Saturday, August 27, 2016

What Is The Experience Of God?

One question that has often come up in the many spiritual conversations I’ve been part of over the years is “What is the experience of God”?  It’s a question that no one, even my friends in the monastery, can quite agree on.  My basic answer is that I don’t either.  However, I do have a few thoughts about it.  More and more many people wonder if there even is a God.  I don’t know that either with any certitude and I am always amazed at how offended some people get when I say that.  I’m not saying there’s no God.  I’m just saying that I don’t really know.  Isn’t not knowing why people have faith?  I think there are some experiences and feelings that we all have as human beings.  Do you ever have a sense of longing but you are not sure what you are longing for?  Do you ever feel empty or incomplete?  Are you hungry for something beyond food but you are not sure what you hunger for?  I believe these feelings, at their root, are spiritual.  We are all desiring some kind of unity or oneness with someone or something.  I do spend a fair amount of time meditating and practicing mindfulness.  Sometimes when I am being silent and still, I do experience feelings of peace.  There are also times when I experience what some people would call “warm, fuzzy feelings”.  Occasionally I feel one with the universe.  Are these feelings the experience of God?  Again, I don’t know.  They might just be pleasant feelings or my imagination.  I guess all I can really say is that I have all the feelings I mentioned above.  I don’t always know why I have them.  Something or someone seems to be always calling me forward.  Is the inner voice I hear God speaking to me or just me talking to myself?  Again, I don’t know.  I suppose someday I will find out or maybe I won’t.      
 

Wednesday, August 24, 2016

Self-Realization

“Your own self-realization is the greatest service you can render to the world”.
-Ramana Maharshi
 
In my mind, self-realization is the same as what Abraham Maslow calls “Self-Actualization”.  It is the pinnacle of what he calls the Hierarchy Of Needs.  As you can see below, the achievement of one set of needs normally leads to the next level of needs.  Except in the most exceptional of people you will not likely achieve self-realization or self-actualization if you are starving to death, living on the streets, lonely, and with no sense of self-esteem.  Our most basic needs as human beings must be met if we are to achieve the higher levels of fulfillment.  It is when we reach the self-actualization level of our personal growth that we discover what Thomas Merton and others call our “true self”.  This is the self that achieves our full potential as a person and who has the most to give and offer to the world.  This is the true goal for all of us.  You may achieve other goals in life but they won’t be as important as achieving your full potential and recognizing your own gifts and talents.  This is a life long journey.  You won’t reach it by age twenty five.  I am now sixty five and still striving for it.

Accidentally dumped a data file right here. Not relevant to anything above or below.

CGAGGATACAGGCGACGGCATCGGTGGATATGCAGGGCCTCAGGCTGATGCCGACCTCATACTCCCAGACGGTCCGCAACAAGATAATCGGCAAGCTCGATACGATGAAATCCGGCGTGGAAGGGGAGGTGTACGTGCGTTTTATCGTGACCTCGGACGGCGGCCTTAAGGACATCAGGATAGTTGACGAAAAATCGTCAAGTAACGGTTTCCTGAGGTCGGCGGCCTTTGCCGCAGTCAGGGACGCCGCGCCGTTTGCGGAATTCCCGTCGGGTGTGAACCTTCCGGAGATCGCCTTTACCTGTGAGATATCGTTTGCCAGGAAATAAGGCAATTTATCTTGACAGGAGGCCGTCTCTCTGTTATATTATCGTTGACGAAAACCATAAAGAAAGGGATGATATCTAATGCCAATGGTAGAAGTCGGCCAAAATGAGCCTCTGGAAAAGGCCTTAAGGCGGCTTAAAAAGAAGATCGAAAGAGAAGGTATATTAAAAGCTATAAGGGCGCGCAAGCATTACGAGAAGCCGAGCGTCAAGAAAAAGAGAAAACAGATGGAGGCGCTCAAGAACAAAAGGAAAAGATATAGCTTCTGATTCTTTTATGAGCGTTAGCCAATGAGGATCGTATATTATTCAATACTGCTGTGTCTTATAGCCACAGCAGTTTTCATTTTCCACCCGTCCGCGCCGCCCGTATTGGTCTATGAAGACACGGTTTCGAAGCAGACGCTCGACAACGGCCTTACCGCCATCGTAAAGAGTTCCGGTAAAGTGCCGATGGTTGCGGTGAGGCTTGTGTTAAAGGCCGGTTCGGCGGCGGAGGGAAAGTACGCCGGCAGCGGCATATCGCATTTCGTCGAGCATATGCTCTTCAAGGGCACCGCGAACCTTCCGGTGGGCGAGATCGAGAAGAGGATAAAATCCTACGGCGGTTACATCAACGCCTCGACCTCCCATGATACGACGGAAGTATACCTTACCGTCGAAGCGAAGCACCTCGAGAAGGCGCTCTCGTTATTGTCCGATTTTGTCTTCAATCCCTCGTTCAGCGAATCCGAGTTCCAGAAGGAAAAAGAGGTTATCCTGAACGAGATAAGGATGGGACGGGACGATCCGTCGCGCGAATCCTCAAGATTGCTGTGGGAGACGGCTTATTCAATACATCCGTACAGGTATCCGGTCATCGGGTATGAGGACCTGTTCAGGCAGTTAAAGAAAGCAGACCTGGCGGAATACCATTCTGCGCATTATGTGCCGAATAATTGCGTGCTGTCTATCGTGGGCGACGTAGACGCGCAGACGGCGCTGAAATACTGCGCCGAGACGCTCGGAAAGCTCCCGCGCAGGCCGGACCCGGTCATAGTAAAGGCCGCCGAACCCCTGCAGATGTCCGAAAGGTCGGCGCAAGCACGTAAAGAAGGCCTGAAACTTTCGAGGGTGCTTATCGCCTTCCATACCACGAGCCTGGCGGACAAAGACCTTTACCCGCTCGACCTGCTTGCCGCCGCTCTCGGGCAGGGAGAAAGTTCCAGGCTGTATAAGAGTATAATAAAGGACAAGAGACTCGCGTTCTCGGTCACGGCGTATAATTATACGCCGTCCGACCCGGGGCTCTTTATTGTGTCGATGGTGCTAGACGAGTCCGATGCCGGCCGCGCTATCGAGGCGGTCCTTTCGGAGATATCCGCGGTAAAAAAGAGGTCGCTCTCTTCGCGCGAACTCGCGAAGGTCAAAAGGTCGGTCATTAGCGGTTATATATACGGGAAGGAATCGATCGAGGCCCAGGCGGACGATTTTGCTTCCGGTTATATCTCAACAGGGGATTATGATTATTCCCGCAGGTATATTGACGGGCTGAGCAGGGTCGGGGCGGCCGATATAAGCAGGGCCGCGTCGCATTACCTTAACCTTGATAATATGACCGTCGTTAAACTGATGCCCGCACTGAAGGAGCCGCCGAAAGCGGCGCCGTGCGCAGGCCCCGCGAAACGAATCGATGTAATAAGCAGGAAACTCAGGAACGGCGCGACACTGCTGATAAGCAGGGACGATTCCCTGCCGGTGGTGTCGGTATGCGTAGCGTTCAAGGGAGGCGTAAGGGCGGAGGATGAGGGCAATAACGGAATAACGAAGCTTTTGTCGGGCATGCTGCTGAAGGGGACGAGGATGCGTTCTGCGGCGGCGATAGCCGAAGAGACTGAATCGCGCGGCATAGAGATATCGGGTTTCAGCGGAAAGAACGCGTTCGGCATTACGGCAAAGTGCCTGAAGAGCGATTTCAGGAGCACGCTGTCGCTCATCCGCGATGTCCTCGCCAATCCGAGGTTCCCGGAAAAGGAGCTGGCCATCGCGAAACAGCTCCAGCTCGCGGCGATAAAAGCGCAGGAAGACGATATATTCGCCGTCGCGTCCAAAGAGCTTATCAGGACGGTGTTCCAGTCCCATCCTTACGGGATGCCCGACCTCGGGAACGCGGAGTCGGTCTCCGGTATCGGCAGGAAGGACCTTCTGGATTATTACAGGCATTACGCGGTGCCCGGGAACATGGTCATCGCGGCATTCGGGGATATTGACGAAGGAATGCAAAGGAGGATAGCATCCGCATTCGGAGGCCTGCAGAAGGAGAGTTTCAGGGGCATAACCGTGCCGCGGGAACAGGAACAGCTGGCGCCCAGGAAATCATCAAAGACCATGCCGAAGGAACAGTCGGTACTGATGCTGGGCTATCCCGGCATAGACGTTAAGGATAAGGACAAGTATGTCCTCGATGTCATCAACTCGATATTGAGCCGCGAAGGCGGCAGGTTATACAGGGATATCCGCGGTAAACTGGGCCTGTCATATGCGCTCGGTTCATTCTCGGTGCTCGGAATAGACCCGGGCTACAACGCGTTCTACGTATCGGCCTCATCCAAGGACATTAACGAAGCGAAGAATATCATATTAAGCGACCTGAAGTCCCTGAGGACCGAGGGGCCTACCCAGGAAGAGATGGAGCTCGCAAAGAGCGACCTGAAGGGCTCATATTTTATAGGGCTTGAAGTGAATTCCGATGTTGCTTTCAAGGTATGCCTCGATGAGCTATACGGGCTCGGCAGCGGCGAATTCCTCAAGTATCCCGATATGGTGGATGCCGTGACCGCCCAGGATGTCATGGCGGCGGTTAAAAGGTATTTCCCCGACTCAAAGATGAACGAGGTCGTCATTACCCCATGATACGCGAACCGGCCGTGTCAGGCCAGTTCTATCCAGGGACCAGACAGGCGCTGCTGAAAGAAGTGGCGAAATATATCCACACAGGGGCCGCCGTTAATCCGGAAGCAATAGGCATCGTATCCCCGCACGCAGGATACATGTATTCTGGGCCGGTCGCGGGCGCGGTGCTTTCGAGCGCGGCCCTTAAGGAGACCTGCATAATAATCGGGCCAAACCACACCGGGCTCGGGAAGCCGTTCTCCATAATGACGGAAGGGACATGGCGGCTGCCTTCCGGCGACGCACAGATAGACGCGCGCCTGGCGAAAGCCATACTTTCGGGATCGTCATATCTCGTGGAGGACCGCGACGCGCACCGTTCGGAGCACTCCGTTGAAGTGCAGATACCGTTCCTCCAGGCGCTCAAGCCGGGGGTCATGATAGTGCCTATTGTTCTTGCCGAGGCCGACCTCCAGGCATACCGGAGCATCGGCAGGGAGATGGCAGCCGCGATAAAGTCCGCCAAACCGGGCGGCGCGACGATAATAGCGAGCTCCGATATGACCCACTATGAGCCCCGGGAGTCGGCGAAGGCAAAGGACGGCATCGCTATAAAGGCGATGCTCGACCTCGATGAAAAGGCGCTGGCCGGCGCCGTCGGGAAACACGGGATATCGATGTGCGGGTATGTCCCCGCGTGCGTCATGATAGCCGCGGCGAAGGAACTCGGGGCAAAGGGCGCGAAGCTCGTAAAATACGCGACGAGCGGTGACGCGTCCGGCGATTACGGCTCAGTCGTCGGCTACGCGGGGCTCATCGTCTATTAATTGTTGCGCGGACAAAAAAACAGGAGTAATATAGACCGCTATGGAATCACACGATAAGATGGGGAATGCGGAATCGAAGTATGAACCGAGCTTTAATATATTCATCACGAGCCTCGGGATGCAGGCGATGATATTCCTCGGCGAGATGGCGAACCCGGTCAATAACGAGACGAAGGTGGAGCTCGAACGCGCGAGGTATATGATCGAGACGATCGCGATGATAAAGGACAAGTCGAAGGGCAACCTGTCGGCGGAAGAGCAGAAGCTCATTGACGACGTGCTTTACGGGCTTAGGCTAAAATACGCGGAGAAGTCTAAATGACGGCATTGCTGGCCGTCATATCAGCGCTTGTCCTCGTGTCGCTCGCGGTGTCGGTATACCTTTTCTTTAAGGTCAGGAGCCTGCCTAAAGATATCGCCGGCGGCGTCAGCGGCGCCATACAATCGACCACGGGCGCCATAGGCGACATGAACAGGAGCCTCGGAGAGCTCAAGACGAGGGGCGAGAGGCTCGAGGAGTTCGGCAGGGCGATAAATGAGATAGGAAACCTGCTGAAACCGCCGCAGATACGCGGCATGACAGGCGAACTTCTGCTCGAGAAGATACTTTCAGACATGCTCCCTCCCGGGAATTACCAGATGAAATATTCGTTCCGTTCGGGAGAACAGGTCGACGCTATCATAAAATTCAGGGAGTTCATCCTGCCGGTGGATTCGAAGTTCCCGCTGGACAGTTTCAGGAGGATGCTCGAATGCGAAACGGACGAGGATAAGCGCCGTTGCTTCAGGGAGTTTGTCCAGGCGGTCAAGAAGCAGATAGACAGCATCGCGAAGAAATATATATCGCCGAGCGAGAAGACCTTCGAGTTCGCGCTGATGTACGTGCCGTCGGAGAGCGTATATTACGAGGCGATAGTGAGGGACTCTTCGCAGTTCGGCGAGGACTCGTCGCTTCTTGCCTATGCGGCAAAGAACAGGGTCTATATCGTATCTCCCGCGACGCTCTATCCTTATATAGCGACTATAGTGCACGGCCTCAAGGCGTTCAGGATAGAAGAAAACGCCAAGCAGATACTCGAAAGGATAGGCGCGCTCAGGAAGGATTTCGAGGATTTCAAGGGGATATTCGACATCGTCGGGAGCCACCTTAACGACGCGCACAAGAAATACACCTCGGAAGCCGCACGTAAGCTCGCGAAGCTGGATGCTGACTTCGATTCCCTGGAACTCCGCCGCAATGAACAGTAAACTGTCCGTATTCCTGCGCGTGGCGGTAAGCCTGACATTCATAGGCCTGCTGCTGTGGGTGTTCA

Grief And Joy

The difference between grief and joy is what we do with them.  Grief we push away.  Joy we try to hold on to.  When we refuse our grief, it stays.  When we try to control our joy, it leaves.  That’s the way these processes are.
-Ann Wilson Schaef
 
I have not experienced a lot of grief in my life.  Yes, people have died in my life but for most of them it was their time and I was able to accept it.  A big exception to this was the death of a dear friend a few years ago that was both sudden and unexpected.  I am still grieving that loss.  Of course, grief is about more than accepting and dealing with the deaths of people.  There are many kinds of losses in our lives.  It could be the end of a relationship or a job.  In some ways I have lost my children because they are now adults with lives of their own.  They are no longer the little boys who used to fight with me and beat me up in the middle of my living room floor.  I have also lost my youth and must accept that I am not the man I was at age thirty.  On a positive note I think I am a better man although one with considerably less physical abilities.  I have been blessed to experience more joy in my life than sorrow.  The temptation of joy is the desire to re-create the situation that gave us joy.  I am thinking of a past solitary moment, early on a cool autumn morning, when I sat on the side of a hill, while the sun rose over a lake and the light was shining through the trees and burning the mist from the lake’s surface.  It was one of my contemplative, Zen moments and I experienced what some psychologists call “flow.”  This is the experience of being so in the moment that you transcend time and space and are truly in the now.  On a different day I could plan such a moment and feel nothing.  The joy of the initial experience was a gift, not a reward.  I did nothing to earn it.  It just happened.  Does this make sense?  As people we are deeply emotional beings whether we realize it or not.  Some of us embrace our feelings while others of us repress them.  I tend to do a little of both.  It’s easy to embrace joy or love but I tend to repress feelings like anger.  Sooner or later repressed feelings will make themselves known.  Often they show up as physical ailments like headaches or depression.  I guess my advice would be to feel your feelings.  It’s wonderful to jump for joy but it’s also OK to feel angry once in a while.  It’s all about balance.  I’m not sure it’s possible to be happy, joyful, and upbeat every minute of the day.  To be honest, people like that wear me out.  However, if you are angry and negative all the time, you might want to work on that.  It’s not normal or healthy.       

Friday, August 19, 2016

The Chapters Of Our Lives